In response, Tánaiste, Eamon Gilmore said the bishops were entitled to express their opinion, but that the legislation was intended to bring clarity to existing Irish law. (NewYork Times)  The Taoiseach has told Cardinal Sean Brady that politicians have a duty and responsibility to legislate for limited abortion. (Irish Times)

There has been mixed reaction to the protection of life in pregnancy bill, which the Irish cabinet approved on 30th April 2013, with the fears of neither side in the abortion debate being assuaged by the proposed legislation.(Sides on abortion debate give blunt views – Irish Times)  It has drawn outright condemnation from anti-abortion activists, while eliciting frank disappointment from those who support a more liberal regime.  (Omissions guarantee divisive abortion issue will return – Irish Times)


Journalists for both the Guardian and the Irish Times used the word misogynistic in their coverage of the proposed legislation.  Henry McDonald, writing in The Guardian said that an international pro-choice organisation described Ireland’s draft abortion legislation as offensive and misogynistic when it comes to dealing with women seeking terminations because they are suicidal (The Guardian)  While Jacky Jones in the Irish Times claimed that the current abortion debate exposes deep-rooted misogynistic and sexist attitudes to Irish women’s reproductive health and rights. (Irish Times)  Gene Kerrigan in the Irish Independent expressed the view that we cherish life so much that the wishes of a pregnant woman count for nothing. (The Irish Independent)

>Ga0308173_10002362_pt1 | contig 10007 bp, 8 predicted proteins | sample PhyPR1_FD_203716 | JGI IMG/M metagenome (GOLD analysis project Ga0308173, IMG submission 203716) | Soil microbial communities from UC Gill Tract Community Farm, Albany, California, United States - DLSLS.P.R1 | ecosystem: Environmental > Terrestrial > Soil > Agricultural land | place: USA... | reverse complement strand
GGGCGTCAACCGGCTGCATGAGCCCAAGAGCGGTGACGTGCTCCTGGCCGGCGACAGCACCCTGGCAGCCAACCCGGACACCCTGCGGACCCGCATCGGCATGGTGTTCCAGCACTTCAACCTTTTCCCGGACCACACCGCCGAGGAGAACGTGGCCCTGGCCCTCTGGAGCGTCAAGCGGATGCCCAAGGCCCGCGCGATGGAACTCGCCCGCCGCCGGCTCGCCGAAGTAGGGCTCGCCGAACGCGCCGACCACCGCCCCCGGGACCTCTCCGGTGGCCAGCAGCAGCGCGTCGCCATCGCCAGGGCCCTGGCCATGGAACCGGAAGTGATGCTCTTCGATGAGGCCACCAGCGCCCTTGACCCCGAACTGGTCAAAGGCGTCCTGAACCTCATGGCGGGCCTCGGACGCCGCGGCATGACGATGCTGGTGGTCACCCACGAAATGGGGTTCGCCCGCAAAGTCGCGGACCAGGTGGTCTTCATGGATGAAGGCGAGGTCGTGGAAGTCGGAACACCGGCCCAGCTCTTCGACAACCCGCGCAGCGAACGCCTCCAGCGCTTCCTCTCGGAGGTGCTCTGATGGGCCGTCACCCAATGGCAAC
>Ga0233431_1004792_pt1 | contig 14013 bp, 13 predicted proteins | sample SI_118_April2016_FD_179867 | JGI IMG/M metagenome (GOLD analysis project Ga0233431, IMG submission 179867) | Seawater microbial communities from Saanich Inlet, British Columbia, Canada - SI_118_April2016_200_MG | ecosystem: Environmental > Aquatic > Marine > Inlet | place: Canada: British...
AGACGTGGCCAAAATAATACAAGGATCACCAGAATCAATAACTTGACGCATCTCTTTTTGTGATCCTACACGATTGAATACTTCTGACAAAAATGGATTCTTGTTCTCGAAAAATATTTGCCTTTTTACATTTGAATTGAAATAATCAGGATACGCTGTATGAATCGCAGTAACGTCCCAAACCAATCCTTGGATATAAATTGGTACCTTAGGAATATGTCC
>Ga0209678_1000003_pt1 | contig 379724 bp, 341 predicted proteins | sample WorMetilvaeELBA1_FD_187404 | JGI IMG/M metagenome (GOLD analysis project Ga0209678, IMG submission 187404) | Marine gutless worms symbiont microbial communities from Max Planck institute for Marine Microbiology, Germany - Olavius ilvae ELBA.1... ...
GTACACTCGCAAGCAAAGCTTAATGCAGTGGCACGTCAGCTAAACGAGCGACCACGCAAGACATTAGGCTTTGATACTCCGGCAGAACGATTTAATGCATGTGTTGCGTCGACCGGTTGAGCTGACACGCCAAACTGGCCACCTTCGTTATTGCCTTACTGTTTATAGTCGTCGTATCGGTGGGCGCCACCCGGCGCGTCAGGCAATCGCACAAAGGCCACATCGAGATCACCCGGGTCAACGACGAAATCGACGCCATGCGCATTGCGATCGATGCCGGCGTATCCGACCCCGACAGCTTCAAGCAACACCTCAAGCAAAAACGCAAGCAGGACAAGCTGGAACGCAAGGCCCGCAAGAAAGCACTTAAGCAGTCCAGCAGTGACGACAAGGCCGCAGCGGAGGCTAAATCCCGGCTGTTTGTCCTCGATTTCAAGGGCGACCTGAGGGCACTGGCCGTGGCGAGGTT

The Associated Press reported that pro choice activists particularly oppose the bill’s provisions for women who threaten to kill themselves if they are denied a termination. The bill specifies that three doctors — the woman’s obstetrician and two psychologists — must determine that the suicide risk is substantial. If denied, the woman would have a right of appeal to a panel of three other doctors. (NPR)  The Guardian quoted, Johanna Westeson, regional director for Europe at the Centre for Reproductive Rights  as saying “The more barriers Ireland creates for women seeking legal abortion, the more likely women in crisis situations will opt to travel abroad than subject themselves to this humiliating process that the bill sets forth. This means that Ireland will continue to be in violation of its human rights obligation to make legal abortion accessible in practice.”   (The Guardian)


The bill would set a maximum 14-year prison sentence for anyone involved in an illegal abortion, whether doctor or patient.  This means that since disseminating information on how to buy early abortion pills is illegal in the Republic, under the new legislation those helping to procure an illicit termination could risk being jailed for up to 14 years. (The Guardian)


Under the proposed legislation abortion in Ireland will still be illegal in cases of rape, incest or fetal abnormalities.  Many women who have had to travel abroad or believed that they might have to shared their personal stories in media over the last week.  (Irish Independent) (Irish Examiner)   The Irish Times has reported  that Independent Waterford TD John Halligan said he defied any member of the Dáil to look in the eye of a pregnant rape victim, or a woman carrying a baby certain to die, and say the Oireachtas had a greater entitlement to control her body. (Irish Times)


Finally, the proposed bill would have no effect on the vast majority of the estimated 4,000 Irish women annually who travel to England to seek abortions.